ALL ABOUT™ IRISH SETTER
Irish Setter Puppy & Breed Information
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The Irish Setter evolved in Ireland from a mix of Irish Water Spaniel, Irish Terrier, English Setter, Spaniel, Pointer, and Gordon Setter. He was originally bred to “set” game, meaning he would crouch low and near the birds so the hunters could throw a net over the birds. The Irish has adapted as gun dog that can point, flush and hunt.
Irish Setter Coat, Color, Care: He is mahogany or rich chestnut red with no black, but can have a small amount of white on chest, throat, toes, or a narrow streak on his skull. Regular brushing and combing of the soft, flat, feathered, medium-length coat is required to keep him in top condition.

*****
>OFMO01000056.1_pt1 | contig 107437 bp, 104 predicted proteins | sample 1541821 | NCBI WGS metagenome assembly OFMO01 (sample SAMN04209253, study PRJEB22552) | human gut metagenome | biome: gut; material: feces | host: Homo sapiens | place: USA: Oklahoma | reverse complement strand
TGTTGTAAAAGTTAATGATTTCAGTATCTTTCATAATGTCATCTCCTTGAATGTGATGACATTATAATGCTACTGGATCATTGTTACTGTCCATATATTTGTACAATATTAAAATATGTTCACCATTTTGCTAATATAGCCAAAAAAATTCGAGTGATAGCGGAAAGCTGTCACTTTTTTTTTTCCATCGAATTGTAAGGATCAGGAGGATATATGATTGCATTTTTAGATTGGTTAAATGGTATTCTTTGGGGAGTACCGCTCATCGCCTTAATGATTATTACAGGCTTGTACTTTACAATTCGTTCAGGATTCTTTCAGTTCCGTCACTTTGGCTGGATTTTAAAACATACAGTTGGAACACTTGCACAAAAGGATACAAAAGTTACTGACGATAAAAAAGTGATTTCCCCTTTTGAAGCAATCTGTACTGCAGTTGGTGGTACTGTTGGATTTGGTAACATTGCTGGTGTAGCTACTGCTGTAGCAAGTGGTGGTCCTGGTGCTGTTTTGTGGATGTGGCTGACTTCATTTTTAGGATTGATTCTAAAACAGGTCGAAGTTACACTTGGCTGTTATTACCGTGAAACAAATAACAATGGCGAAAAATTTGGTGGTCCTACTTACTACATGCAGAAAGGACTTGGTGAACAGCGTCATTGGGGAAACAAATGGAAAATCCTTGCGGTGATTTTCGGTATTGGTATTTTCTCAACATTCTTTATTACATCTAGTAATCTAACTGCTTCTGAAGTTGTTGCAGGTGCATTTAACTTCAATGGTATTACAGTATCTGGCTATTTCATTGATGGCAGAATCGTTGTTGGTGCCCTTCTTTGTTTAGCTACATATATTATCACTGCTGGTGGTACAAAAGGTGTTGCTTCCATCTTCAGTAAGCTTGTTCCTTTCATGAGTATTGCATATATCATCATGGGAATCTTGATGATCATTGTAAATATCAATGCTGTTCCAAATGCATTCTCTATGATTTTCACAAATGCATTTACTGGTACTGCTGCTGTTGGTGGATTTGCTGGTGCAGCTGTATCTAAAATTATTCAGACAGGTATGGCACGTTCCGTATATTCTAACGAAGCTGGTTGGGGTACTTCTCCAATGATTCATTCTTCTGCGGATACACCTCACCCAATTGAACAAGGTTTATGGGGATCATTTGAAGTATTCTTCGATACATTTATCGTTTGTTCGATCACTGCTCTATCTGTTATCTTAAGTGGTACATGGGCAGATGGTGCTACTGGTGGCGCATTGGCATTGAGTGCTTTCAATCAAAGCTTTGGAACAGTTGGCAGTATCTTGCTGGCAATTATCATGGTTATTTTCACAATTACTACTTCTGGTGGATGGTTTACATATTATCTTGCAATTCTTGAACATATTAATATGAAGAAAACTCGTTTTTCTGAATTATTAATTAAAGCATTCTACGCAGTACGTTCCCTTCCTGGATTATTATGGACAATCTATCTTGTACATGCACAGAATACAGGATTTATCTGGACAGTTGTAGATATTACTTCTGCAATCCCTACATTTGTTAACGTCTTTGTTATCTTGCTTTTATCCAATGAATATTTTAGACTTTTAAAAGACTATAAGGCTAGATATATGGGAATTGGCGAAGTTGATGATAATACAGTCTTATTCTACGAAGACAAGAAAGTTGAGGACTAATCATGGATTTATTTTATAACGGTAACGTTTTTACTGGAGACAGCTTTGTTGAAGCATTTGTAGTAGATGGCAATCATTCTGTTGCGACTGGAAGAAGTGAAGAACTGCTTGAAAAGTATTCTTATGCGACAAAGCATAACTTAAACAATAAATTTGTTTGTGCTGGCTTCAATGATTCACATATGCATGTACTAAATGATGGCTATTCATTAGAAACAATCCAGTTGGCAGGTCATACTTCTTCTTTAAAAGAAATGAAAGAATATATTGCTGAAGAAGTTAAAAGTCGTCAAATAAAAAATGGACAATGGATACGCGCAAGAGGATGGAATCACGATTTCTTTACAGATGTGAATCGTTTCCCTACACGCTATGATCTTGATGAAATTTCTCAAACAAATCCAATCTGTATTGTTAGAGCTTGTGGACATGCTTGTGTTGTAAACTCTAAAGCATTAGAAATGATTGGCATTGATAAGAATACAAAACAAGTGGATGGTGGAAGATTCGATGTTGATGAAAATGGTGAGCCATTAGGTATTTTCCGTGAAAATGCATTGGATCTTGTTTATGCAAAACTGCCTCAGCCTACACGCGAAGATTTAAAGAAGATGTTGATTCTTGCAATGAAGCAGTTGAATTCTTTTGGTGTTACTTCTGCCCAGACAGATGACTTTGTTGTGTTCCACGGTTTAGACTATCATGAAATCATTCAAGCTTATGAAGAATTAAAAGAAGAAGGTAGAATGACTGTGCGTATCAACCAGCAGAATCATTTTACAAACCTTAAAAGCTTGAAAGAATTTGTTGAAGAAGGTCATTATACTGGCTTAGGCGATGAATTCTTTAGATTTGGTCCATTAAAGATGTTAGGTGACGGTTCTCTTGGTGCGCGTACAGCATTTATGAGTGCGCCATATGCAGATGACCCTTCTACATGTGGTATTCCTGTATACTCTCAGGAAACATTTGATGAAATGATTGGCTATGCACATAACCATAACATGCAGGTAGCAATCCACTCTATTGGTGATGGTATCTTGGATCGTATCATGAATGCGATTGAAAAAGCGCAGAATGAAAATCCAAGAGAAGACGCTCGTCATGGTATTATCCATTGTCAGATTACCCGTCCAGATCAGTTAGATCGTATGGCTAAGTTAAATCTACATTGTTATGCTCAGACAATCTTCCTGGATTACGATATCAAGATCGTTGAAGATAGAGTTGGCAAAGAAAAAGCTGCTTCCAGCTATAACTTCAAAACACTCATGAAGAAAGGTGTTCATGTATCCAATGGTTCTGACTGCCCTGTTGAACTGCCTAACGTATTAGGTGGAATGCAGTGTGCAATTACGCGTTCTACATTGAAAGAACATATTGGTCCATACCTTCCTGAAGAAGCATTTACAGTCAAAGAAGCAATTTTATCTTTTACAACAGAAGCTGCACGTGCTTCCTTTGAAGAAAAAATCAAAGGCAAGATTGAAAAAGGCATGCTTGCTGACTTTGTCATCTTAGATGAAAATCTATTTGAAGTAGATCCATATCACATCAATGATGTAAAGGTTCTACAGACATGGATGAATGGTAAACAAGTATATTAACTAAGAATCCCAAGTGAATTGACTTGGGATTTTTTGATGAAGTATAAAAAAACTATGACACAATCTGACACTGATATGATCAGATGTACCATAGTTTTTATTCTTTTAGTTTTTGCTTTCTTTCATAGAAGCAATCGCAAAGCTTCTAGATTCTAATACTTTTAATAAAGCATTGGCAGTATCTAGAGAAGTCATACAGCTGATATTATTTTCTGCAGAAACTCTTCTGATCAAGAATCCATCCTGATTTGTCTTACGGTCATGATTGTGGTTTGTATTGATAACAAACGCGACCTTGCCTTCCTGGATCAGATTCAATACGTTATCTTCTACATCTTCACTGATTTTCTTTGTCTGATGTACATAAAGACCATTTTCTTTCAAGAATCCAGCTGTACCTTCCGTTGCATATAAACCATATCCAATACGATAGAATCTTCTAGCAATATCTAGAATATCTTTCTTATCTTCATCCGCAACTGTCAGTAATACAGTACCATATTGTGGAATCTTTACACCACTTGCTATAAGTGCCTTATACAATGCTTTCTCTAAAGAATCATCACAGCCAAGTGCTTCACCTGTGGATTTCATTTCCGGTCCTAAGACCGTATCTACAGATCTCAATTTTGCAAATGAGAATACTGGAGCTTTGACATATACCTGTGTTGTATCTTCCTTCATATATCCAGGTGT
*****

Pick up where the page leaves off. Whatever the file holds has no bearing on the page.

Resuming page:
Irish Setter Personality: He has an outgoing, energetic, affectionate and stable temperament. His clownish behavior masks a highly intelligent dog that usually gets his way. A calm, confident, consistent approach to rules and training along with plenty of socializing will help ensure good habits.
Exercise Requirements: The Irish Setter needs daily, strenuous exercise to release his rambunctious, field-dog energy. He loves to fetch, and bicycle jogging, running in a large yard or free on a country estate suits his style and will help prevent nervous habits such as chewing or barking.
Health Concerns: Typically living between 10 and 15 years an Irish Setter may experience hip dysplasia which is common with large fast growing breeds but can be modified by diet. He may be particularly prone to epilepsy, eye problems, PRA, auto-immune disease and hypothyroidism as well as ear inflammation (otitis). Allergies, itching, or thyroid imbalance is often the result of environmental factors, not excluding medication side effects. A natural (partially home cooked) diet may correct such disorders.
More Irish Setter photos, puppy pictures, and the Official Irish Setter Breed Standard